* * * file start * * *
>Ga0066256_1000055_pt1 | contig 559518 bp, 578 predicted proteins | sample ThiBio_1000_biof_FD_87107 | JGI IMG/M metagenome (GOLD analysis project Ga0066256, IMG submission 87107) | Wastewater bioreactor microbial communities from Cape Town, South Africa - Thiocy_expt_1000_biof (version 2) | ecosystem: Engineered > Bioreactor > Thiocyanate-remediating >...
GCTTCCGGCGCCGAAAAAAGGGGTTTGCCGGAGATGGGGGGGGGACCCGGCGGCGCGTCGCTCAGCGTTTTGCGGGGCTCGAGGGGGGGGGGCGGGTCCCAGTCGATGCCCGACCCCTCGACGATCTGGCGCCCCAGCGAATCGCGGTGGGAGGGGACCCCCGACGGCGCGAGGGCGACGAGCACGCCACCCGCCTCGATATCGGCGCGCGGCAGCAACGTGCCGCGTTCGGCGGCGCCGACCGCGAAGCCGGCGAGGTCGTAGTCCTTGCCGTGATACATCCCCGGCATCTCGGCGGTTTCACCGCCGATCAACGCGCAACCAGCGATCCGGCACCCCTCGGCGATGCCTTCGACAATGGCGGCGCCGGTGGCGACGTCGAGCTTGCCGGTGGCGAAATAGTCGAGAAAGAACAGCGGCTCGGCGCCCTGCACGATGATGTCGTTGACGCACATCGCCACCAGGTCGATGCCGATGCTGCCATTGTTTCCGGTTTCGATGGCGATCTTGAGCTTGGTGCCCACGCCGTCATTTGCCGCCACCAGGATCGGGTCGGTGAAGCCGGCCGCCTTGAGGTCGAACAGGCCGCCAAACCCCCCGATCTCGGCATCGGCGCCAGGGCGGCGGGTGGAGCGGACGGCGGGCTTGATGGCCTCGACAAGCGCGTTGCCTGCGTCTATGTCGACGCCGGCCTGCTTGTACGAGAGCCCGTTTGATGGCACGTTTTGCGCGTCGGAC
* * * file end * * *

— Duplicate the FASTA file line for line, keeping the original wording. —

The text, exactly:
>Ga0066256_1000055_pt1 | contig 559518 bp, 578 predicted proteins | sample ThiBio_1000_biof_FD_87107 | JGI IMG/M metagenome (GOLD analysis project Ga0066256, IMG submission 87107) | Wastewater bioreactor microbial communities from Cape Town, South Africa - Thiocy_expt_1000_biof (version 2) | ecosystem: Engineered > Bioreactor > Thiocyanate-remediating >...
GCTTCCGGCGCCGAAAAAAGGGGTTTGCCGGAGATGGGGGGGGGACCCGGCGGCGCGTCGCTCAGCGTTTTGCGGGGCTCGAGGGGGGGGGGCGGGTCCCAGTCGATGCCCGACCCCTCGACGATCTGGCGCCCCAGCGAATCGCGGTGGGAGGGGACCCCCGACGGCGCGAGGGCGACGAGCACGCCACCCGCCTCGATATCGGCGCGCGGCAGCAACGTGCCGCGTTCGGCGGCGCCGACCGCGAAGCCGGCGAGGTCGTAGTCCTTGCCGTGATACATCCCCGGCATCTCGGCGGTTTCACCGCCGATCAACGCGCAACCAGCGATCCGGCACCCCTCGGCGATGCCTTCGACAATGGCGGCGCCGGTGGCGACGTCGAGCTTGCCGGTGGCGAAATAGTCGAGAAAGAACAGCGGCTCGGCGCCCTGCACGATGATGTCGTTGACGCACATCGCCACCAGGTCGATGCCGATGCTGCCATTGTTTCCGGTTTCGATGGCGATCTTGAGCTTGGTGCCCACGCCGTCATTTGCCGCCACCAGGATCGGGTCGGTGAAGCCGGCCGCCTTGAGGTCGAACAGGCCGCCAAACCCCCCGATCTCGGCATCGGCGCCAGGGCGGCGGGTGGAGCGGACGGCGGGCTTGATGGCCTCGACAAGCGCGTTGCCTGCGTCTATGTCGACGCCGGCCTGCTTGTACGAGAGCCCGTTTGATGGCACGTTTTGCGCGTCGGAC